Feral Cats and Protocols

There is a lot of confusion about feral cats, and whenever I try and inform on the issue, I usually get blasted as being uniformed, not doing my research etc etc. People simply like to believe they are saving a feral cat when a shy stray comes knocking on the door for food. I am happy that they do this (feed the cats that is). But I do find it a bit disconcerting when I am criticized for my cat research skills and it is assumed I have no experience or knowledge of the topic. I hear things like “I have forty years experience at re-homing cats.” “Ok, and that makes you an expert on ferals? or “I had a feral cat and here is my video.” I go and visit the video and it is this really pretty black kitty rubbing and nuzzling against the person as the person is rubbing the kitty’s back…Yea right..Sorry, NOT FERAL. My favorites though are the people who become defensive and accuse me of spreading “disinformation.” The reality is one or two google searches and a few article selections from very well researched sources or direct feral cat resources reveals what so many refuse to accept.

The average lifespan of a feral is about 2 years.  There is a great video of a true feral on You Tube that I have shared here. The cat has the body type and demeanor of a feral and the video’s captions tell us that, while he adapted to life inside a house, they still could not touch him. It is the same with my Idgy. The video shows the feral welcoming  two little kittens into his life.

Affectionate behavior is actually very common among male cats who are neutered, and it is highly unlikely that the cat in the video is intact. Actually, we know the cat in the video has been neutered because his ear is notched. This is common practice with trap and release cats, so that they can be identified as having been spayed or neutered and not picked up again during the next trap and release.  My two boy cats Tibbs and Iddy are quite affectionate with each other, and with other cats who have wandered in and out of our lives over the years. Our female cats, not so much. They are much more territorial than our male cats.

I have added several articles to try and help others understand the difference between a feral cat and lets say, a colony cat managed by humans, or your house cat. They are not the same. A stray that has turned feral can possibly be re-socialized,  Ferals that are born in the wild are a different story.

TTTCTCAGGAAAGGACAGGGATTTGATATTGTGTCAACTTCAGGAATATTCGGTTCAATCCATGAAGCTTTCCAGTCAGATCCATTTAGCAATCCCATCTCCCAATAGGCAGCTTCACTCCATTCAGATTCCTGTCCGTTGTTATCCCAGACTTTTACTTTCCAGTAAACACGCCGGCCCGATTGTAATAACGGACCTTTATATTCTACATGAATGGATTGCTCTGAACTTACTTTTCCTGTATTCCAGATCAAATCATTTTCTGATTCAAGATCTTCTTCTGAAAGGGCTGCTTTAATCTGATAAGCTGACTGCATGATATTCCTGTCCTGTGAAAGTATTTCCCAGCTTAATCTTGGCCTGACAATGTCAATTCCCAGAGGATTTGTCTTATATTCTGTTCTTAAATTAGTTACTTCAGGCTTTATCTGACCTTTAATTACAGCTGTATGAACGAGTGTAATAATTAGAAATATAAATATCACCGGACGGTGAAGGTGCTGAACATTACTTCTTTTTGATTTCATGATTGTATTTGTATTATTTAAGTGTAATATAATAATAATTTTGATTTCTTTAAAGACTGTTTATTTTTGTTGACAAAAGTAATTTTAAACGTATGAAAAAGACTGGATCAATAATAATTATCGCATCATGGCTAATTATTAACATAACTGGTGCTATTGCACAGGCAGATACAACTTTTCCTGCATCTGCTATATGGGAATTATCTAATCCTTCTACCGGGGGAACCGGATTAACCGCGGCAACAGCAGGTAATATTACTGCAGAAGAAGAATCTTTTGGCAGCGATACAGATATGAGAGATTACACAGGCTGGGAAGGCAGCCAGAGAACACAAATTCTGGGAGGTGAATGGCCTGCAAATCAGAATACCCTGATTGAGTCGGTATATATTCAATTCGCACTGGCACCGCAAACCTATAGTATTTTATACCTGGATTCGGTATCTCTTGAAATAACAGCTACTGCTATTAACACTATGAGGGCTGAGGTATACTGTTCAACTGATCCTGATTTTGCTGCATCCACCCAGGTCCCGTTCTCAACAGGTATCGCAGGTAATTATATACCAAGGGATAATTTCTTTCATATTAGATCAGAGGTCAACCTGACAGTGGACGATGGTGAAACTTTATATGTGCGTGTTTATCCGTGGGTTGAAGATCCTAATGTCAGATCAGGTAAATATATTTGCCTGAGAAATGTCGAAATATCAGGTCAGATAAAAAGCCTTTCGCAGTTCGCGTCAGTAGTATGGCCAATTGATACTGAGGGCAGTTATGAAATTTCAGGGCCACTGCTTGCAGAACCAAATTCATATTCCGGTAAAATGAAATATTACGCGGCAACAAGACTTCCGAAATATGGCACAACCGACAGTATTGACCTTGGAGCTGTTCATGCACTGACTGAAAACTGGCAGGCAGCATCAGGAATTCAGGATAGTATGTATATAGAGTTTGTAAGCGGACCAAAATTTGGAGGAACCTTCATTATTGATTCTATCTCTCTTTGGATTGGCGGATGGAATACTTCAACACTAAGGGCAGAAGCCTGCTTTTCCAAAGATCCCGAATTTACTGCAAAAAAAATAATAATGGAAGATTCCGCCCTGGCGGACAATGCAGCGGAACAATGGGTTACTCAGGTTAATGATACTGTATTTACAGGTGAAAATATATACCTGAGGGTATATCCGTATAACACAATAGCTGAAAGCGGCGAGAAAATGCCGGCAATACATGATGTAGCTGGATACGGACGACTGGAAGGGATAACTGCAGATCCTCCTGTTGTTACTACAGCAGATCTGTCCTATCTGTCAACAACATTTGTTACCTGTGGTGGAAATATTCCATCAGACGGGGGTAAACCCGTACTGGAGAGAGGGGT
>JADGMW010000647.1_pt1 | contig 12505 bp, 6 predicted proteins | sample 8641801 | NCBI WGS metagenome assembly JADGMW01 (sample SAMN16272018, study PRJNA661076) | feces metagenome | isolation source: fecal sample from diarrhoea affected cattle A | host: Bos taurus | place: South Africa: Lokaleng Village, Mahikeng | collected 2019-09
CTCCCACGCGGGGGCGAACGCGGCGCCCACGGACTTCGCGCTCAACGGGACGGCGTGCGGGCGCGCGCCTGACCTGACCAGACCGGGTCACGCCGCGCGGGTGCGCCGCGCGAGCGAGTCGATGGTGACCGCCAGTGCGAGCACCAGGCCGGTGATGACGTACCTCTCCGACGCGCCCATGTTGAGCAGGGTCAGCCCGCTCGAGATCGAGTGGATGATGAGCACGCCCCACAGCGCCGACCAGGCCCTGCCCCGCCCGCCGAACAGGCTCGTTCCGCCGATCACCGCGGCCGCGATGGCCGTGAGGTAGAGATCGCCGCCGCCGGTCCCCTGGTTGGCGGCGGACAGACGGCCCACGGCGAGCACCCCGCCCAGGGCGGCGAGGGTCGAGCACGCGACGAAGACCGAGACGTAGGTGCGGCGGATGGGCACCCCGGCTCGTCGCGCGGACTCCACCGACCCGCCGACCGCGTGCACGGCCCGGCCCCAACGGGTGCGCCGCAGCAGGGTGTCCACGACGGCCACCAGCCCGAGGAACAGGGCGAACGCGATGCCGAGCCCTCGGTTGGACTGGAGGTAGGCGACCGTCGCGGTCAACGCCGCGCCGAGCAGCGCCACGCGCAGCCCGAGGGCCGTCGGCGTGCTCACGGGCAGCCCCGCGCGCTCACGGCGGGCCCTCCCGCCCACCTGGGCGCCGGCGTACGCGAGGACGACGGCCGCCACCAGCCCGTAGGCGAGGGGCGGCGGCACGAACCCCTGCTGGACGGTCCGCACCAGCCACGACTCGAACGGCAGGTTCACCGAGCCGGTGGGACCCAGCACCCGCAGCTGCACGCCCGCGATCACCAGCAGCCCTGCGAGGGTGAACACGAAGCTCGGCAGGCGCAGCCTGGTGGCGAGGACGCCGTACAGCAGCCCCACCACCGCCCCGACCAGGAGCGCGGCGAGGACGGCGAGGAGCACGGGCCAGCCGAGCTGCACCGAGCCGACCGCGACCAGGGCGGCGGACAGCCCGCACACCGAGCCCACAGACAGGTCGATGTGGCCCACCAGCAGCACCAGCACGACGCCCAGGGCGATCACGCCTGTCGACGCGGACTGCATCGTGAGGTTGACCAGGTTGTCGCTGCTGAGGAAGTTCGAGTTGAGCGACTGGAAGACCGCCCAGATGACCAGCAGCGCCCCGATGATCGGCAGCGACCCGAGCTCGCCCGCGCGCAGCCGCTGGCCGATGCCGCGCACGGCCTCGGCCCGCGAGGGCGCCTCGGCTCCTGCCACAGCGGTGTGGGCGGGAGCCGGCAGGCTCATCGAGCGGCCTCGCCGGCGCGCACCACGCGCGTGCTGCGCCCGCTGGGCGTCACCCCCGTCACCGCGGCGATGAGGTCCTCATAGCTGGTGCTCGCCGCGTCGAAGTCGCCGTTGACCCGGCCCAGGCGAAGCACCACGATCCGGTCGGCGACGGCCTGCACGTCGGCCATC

My cat Idgy is a feral, the real deal, born in the wild.  It was several years before we could touch her. When we went to bed at night she would howl at the door to go out, and when her cries were ignored, she would do what I call  the “fly by.” If your feet were not under the blankets she would run, jump up on your feet, bite them, and continue running. We adopted her out twice, and twice she was retuned because she attacked them at night when she wanted to go out and got no response to her cries. Both of these adopting parents were attacked in bed.

Did you know that there are no Alphas among felines? In the wild, the Queen always gets the best of everything and there is always a dominate cat. House cats on the other hand that are neutered or spayed do not share the same kind of hierarchy as feral cats. This is because in the wild the hierarchy is based on breeding and the Queen and the Tom are the top cats.

We decided that Idgy was going to be a lifelong commitment for us. To adopt her out surely meant someone would have her put down. Ferals are difficult to deal with. Idgy stopped doing the “fly by” when we began to close the doors of the house at night, forcing her to stay in the living room alone. She liked closed doors less than the joy she got from biting us in our sleep. Every week or so I would open the door and if she acted out the biting behavior that night I would close it back. It took several months of this but she stopped the behavior.

Idgy still cannot be touched like a regular house cat. She howls constantly to be outside and she has protocols. You can read the article about her here

A feral cat is not tamable, no matter what you have been told, and unless you have actually raised one, understanding the issues to be faced and the commitment necessary might be difficult for some to wrap their head around. This is because most people have never encountered a feral cat unless they are involved in Trap and Release.  Children especially are vulnerable because they want to pet and play with the cat. This is just not possible with a feral. And many families adopt cats for their children to have the pet experience. Feral cats are un-adoptable.

“Is that scrawny, unfed, sickly looking cat, hanging out by your back door, feral? Most likely no. Ferals are usually large with thick necks and muscular bodies.  They may “look” healthy (that does not mean they are. See the video I posted below). They seldom if ever raise their tails and do not like eye contact.

Feral vats do not mew with human beings. They reserve their mews and click sounds for other cats.  

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Feral Cat Video